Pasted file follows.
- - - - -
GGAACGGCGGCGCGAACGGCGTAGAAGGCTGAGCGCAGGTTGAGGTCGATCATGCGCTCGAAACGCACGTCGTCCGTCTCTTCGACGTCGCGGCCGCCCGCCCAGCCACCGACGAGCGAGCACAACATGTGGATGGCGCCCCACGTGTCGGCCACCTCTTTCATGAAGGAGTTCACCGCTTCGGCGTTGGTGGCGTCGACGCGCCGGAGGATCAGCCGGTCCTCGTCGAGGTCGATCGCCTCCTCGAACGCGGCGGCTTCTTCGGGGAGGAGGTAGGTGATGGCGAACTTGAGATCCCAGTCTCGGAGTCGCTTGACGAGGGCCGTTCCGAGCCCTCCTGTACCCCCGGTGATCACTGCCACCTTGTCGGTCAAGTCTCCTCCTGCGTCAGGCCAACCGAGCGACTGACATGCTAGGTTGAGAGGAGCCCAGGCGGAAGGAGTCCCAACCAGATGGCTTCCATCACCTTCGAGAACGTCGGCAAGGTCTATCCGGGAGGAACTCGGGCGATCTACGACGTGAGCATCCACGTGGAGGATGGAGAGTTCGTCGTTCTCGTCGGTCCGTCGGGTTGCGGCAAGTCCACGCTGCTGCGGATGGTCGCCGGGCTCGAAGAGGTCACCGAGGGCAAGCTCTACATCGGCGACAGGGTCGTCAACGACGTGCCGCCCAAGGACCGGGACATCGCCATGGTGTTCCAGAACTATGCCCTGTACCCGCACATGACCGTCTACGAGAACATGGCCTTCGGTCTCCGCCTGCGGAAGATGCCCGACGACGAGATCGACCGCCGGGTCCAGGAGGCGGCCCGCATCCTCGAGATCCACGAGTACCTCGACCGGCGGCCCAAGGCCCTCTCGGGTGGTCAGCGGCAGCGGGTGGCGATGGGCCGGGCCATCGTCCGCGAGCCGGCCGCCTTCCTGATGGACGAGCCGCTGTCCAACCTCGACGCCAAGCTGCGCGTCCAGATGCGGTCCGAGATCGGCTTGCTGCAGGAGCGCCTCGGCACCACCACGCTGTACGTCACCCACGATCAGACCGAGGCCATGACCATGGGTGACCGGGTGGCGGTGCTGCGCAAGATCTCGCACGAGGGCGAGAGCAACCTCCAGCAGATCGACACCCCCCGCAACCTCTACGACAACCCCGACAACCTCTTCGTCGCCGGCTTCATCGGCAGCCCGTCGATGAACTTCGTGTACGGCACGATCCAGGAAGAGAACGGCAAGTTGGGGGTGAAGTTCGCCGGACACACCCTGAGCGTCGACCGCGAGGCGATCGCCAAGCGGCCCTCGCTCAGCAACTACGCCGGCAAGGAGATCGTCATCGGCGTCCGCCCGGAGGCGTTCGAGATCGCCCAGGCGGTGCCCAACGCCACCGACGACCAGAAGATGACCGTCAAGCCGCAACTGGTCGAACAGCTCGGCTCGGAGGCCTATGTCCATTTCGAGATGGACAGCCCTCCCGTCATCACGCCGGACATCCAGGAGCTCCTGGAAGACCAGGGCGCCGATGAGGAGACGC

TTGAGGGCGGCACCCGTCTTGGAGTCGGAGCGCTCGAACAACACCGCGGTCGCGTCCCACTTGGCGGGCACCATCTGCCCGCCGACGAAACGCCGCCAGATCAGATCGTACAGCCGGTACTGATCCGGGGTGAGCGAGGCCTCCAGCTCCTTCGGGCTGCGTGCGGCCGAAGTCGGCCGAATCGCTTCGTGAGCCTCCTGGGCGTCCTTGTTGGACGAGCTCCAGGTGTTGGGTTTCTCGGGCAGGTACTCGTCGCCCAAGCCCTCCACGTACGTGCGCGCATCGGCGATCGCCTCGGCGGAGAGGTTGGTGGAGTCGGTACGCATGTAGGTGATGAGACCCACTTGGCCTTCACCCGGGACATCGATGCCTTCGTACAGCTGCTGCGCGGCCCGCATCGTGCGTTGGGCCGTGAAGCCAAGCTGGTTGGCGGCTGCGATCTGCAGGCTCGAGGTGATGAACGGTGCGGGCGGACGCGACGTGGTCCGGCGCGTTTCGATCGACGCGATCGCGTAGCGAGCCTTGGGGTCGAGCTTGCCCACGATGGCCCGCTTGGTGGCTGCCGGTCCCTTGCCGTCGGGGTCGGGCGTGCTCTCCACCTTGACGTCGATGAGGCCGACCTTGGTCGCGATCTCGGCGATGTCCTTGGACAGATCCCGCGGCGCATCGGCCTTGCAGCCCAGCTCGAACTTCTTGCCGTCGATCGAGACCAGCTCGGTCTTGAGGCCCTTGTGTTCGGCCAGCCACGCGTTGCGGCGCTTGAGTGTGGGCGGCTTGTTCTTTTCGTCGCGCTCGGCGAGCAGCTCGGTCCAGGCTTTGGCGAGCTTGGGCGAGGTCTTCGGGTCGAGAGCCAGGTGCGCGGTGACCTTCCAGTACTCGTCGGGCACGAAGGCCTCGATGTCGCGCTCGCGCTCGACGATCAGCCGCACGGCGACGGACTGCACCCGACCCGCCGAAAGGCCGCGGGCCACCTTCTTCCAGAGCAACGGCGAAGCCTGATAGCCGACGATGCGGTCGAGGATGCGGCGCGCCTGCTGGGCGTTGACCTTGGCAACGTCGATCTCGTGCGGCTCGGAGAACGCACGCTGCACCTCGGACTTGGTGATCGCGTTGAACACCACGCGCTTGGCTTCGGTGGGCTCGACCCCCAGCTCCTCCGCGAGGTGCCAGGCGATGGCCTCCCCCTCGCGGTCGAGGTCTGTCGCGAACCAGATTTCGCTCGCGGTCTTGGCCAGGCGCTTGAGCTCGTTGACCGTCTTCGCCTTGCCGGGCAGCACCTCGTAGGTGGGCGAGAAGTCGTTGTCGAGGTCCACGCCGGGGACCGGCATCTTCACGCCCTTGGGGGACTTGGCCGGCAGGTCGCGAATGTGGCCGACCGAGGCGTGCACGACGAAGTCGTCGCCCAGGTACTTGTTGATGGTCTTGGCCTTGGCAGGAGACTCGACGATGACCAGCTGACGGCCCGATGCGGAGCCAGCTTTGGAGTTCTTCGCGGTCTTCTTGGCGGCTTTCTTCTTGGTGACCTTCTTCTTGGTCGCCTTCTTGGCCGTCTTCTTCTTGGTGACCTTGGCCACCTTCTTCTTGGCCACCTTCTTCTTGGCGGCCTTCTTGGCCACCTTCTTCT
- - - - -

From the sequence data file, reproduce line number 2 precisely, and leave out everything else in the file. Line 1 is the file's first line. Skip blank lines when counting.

TTGAGGGCGGCACCCGTCTTGGAGTCGGAGCGCTCGAACAACACCGCGGTCGCGTCCCACTTGGCGGGCACCATCTGCCCGCCGACGAAACGCCGCCAGATCAGATCGTACAGCCGGTACTGATCCGGGGTGAGCGAGGCCTCCAGCTCCTTCGGGCTGCGTGCGGCCGAAGTCGGCCGAATCGCTTCGTGAGCCTCCTGGGCGTCCTTGTTGGACGAGCTCCAGGTGTTGGGTTTCTCGGGCAGGTACTCGTCGCCCAAGCCCTCCACGTACGTGCGCGCATCGGCGATCGCCTCGGCGGAGAGGTTGGTGGAGTCGGTACGCATGTAGGTGATGAGACCCACTTGGCCTTCACCCGGGACATCGATGCCTTCGTACAGCTGCTGCGCGGCCCGCATCGTGCGTTGGGCCGTGAAGCCAAGCTGGTTGGCGGCTGCGATCTGCAGGCTCGAGGTGATGAACGGTGCGGGCGGACGCGACGTGGTCCGGCGCGTTTCGATCGACGCGATCGCGTAGCGAGCCTTGGGGTCGAGCTTGCCCACGATGGCCCGCTTGGTGGCTGCCGGTCCCTTGCCGTCGGGGTCGGGCGTGCTCTCCACCTTGACGTCGATGAGGCCGACCTTGGTCGCGATCTCGGCGATGTCCTTGGACAGATCCCGCGGCGCATCGGCCTTGCAGCCCAGCTCGAACTTCTTGCCGTCGATCGAGACCAGCTCGGTCTTGAGGCCCTTGTGTTCGGCCAGCCACGCGTTGCGGCGCTTGAGTGTGGGCGGCTTGTTCTTTTCGTCGCGCTCGGCGAGCAGCTCGGTCCAGGCTTTGGCGAGCTTGGGCGAGGTCTTCGGGTCGAGAGCCAGGTGCGCGGTGACCTTCCAGTACTCGTCGGGCACGAAGGCCTCGATGTCGCGCTCGCGCTCGACGATCAGCCGCACGGCGACGGACTGCACCCGACCCGCCGAAAGGCCGCGGGCCACCTTCTTCCAGAGCAACGGCGAAGCCTGATAGCCGACGATGCGGTCGAGGATGCGGCGCGCCTGCTGGGCGTTGACCTTGGCAACGTCGATCTCGTGCGGCTCGGAGAACGCACGCTGCACCTCGGACTTGGTGATCGCGTTGAACACCACGCGCTTGGCTTCGGTGGGCTCGACCCCCAGCTCCTCCGCGAGGTGCCAGGCGATGGCCTCCCCCTCGCGGTCGAGGTCTGTCGCGAACCAGATTTCGCTCGCGGTCTTGGCCAGGCGCTTGAGCTCGTTGACCGTCTTCGCCTTGCCGGGCAGCACCTCGTAGGTGGGCGAGAAGTCGTTGTCGAGGTCCACGCCGGGGACCGGCATCTTCACGCCCTTGGGGGACTTGGCCGGCAGGTCGCGAATGTGGCCGACCGAGGCGTGCACGACGAAGTCGTCGCCCAGGTACTTGTTGATGGTCTTGGCCTTGGCAGGAGACTCGACGATGACCAGCTGACGGCCCGATGCGGAGCCAGCTTTGGAGTTCTTCGCGGTCTTCTTGGCGGCTTTCTTCTTGGTGACCTTCTTCTTGGTCGCCTTCTTGGCCGTCTTCTTCTTGGTGACCTTGGCCACCTTCTTCTTGGCCACCTTCTTCTTGGCGGCCTTCTTGGCCACCTTCTTCT